One of the stranger overnight success stories in pop history, the Farm were a chameleon-like band from Liverpool, England who after years of relative obscurity suddenly jumped to the top of the charts with their 1991 album Spartacus, which ushered them into the upper echelon of the "baggy" scene alongside Happy Mondays, the Soup Dragons, and the Stone Roses who merged the loopy psychedelic grooves of acid house with the guitar-oriented textures of indie rock. While the group showed off a dance-friendly sound on mid-'80s singles like "Hearts and Minds" and "Information Man," these sides were more clearly informed by funk and the Leftist dance rock combo the Redskins. Following Spartacus and their major hit single "All Together Now," the Farm continued to fly the flag for baggy on 1992's Love See No Color and 1994's Hullabaloo. Though the band called it a day in the mid-'90s, in the 2000s they reunited for live work.
The Farm was formed in Liverpool, England in 1983 by singer Peter Hooton, a one-time youth worker searching for a musical outlet to voice his political concerns. Rounded out by guitarist Stevie Grimes, bassist Phil Strongman, and drummer Andy McVann, the first incarnation of the Farm recalled both the leftist identity and horn-powered sound of the Redskins; dubbed "the Soul of Socialism," the group promoted its music not only through live appearances but also via The End, a soccer fanzine published by Hooton.
Despite a handful of independent singles and the addition of a full-time brass section comprised of Anthony Evans, Steve Levy, George Maher, and John Melvin, the Farm found little interest for their pop-flavored Northern soul. Still they soldiered on, even weathering the 1986 death of McVann, who perished in a car crash after attempting to outrun the police. With drummer Roy Boulter installed as McVann's replacement and bassist Carl Hunter substituting for the newly exited Strongman, the Farm dropped their horn section and added keyboardist Benjamin Leach and second guitarist Keith Mullen, resulting in a move toward synth pop; 1988's "Body and Soul," their fourth overall single and the first from their new lineup, became a minor club hit.
Still, the Farm struggled; finally, in 1990 they approached dance producer Terry Farley, who agreed to produce a sample-heavy cover of the Monkees' "Stepping Stone." The single fell just shy of the Top 40, and suddenly the group found themselves aligned with the baggy pants club culture movement promoted by the likes of Happy Mondays and the Soup Dragons. The Farm's next single, "Groovy Train," hit the U.K. Top Ten, while the anthemic follow-up, "All Together Now" — based on the melody of Pachelbel's Canon — landed in the Top Five and sold over 500,000 copies.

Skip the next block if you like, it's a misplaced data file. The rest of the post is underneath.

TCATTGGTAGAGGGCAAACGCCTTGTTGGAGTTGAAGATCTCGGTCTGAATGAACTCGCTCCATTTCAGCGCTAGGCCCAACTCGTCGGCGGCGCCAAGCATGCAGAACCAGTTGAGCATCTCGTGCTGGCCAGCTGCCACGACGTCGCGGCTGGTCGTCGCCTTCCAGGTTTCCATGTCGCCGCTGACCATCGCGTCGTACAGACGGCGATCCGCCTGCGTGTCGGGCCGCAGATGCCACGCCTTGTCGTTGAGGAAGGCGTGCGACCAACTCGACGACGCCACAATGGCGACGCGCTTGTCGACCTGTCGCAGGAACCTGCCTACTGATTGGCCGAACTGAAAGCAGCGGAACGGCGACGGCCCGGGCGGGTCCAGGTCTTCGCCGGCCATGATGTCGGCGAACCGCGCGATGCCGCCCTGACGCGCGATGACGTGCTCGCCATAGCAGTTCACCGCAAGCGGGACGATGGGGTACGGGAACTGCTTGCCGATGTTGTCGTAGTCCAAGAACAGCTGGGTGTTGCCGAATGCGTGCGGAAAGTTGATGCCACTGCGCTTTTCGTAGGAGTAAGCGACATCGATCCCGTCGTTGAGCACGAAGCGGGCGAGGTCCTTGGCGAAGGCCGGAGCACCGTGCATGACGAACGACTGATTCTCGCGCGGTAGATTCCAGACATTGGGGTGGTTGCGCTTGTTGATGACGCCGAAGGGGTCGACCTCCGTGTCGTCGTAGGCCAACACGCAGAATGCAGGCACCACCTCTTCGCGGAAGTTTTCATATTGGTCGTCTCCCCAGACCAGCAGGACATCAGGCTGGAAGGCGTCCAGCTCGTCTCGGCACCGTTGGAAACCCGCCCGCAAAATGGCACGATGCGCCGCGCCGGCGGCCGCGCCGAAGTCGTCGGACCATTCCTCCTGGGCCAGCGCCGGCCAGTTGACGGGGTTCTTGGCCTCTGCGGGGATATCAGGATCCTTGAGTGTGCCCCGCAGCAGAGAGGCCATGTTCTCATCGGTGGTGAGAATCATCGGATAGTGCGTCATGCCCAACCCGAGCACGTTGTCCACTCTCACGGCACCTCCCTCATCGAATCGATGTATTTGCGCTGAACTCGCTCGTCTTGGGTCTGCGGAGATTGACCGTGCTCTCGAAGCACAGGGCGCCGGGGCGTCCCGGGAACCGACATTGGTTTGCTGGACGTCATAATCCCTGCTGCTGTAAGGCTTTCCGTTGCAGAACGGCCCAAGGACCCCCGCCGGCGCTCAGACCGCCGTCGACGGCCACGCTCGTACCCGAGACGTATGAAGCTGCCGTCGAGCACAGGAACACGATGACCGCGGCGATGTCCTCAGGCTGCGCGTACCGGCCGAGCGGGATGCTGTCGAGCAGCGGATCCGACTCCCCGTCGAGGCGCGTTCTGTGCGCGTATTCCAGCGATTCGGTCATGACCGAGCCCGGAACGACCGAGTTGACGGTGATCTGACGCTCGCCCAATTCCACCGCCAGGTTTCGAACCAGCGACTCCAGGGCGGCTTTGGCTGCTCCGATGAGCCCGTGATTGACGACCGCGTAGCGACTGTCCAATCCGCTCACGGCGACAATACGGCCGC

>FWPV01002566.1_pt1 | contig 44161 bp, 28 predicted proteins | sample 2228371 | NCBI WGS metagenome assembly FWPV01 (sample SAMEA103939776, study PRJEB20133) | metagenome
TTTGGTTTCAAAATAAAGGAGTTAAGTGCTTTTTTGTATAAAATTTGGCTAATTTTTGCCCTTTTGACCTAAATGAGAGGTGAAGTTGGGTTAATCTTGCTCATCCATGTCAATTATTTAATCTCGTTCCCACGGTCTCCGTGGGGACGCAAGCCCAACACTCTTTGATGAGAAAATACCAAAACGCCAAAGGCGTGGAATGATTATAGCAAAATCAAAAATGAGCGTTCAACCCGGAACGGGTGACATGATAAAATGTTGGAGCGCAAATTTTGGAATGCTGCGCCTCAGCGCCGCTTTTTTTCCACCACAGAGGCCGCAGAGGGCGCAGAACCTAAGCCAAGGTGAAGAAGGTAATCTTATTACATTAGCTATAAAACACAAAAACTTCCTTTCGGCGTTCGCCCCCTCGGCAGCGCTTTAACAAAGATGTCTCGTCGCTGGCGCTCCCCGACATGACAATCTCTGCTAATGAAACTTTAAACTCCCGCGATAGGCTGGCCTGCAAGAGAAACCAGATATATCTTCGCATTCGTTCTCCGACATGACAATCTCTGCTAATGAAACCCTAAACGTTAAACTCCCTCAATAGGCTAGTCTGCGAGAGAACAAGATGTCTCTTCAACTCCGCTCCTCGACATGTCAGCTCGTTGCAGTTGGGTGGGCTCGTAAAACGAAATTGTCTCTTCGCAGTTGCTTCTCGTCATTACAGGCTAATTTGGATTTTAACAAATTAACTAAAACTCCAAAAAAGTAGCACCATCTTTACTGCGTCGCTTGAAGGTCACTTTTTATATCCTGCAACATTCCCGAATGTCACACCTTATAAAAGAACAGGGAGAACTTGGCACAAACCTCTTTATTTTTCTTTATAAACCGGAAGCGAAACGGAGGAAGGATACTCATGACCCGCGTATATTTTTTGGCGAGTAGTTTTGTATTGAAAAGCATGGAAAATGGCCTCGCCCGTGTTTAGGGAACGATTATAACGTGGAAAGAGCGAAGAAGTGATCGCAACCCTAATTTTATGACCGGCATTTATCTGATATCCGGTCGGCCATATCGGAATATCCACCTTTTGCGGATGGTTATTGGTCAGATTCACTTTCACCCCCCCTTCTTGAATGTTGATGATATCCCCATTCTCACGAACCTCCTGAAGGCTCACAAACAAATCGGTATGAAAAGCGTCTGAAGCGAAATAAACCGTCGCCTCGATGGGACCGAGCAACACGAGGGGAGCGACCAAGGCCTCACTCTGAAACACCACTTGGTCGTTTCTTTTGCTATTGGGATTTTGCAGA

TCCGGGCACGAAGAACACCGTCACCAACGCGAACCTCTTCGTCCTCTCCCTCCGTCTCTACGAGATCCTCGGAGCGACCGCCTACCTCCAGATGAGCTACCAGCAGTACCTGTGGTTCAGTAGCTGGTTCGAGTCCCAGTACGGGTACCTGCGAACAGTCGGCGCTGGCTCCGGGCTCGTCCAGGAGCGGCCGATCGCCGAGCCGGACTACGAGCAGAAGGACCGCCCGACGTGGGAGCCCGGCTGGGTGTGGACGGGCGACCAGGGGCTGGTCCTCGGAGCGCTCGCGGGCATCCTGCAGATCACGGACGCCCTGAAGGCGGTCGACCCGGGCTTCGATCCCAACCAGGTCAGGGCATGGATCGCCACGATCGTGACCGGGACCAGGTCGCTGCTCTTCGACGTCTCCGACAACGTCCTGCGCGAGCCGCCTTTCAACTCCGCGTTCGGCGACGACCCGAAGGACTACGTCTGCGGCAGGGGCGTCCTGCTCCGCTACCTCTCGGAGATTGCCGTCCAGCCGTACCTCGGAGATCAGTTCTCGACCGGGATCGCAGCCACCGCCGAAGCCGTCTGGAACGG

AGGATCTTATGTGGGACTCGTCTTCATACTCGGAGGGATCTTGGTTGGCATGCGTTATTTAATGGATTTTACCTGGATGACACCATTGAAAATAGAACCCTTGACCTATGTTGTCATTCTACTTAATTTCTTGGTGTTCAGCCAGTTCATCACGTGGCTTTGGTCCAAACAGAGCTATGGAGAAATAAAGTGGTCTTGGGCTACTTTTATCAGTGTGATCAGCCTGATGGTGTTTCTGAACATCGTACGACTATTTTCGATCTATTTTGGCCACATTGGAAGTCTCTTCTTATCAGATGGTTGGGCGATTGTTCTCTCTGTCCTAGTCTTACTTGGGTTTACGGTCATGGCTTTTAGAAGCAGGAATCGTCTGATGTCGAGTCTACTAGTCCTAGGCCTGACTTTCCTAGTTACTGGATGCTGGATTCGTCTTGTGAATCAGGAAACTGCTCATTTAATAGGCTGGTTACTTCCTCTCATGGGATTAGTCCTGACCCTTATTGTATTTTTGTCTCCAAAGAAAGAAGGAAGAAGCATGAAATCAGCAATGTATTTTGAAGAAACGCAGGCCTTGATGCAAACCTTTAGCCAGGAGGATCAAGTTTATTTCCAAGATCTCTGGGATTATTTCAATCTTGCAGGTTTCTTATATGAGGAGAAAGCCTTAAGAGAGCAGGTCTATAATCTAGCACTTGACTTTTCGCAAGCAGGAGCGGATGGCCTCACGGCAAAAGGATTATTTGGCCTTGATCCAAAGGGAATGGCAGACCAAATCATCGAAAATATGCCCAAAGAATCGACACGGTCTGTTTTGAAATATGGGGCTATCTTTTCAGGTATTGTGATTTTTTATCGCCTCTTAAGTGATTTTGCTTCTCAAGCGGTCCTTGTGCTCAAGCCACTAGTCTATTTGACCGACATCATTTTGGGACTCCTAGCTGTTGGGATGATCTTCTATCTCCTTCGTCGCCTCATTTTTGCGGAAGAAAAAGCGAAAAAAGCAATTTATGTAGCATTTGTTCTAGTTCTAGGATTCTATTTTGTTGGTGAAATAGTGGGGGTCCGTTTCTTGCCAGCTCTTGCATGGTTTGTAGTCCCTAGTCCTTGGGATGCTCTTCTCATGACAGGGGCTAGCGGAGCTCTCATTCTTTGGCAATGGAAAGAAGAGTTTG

Eight years after their inception, the Farm finally issued their debut LP, Spartacus, in 1991; the album (most of which was produced by Graham McPherson, aka Suggs from ska heroes Madness) entered the British charts at number one, and international deals with Sony and Sire quickly followed. The band's moment in the limelight was a brief one, however; their next two singles, "Don't Let Me Down" and "Mind," both failed to penetrate the Top 30, and 1991's quickly produced follow-up LP, Love See No Colour, sank without a trace, despite the release of four singles from the set. Aside from a Top 20 cover of the Human League's "Don't You Want Me?" in 1992, the Farm faded from sight, releasing 1994's Hullabaloo to minimal notice. In the mid-'90s, the Farm folded, but in 2004 they returned to action, touring and releasing a new version of "All Together Now" in support of the England National Football Team as they competed in the Euro 2004 tournament; the single rose to number five on the U.K. charts. In 2007, the Farm issued All Together with the Farm, which combined live recordings from a 2005 London concert with rehearsal recordings from the same year. In 2019, the set was reissued as All Together Now: That's What I Call the Farm with the inclusion of a DVD featuring footage of the London show. ~ Jason Ankeny & Mark Deming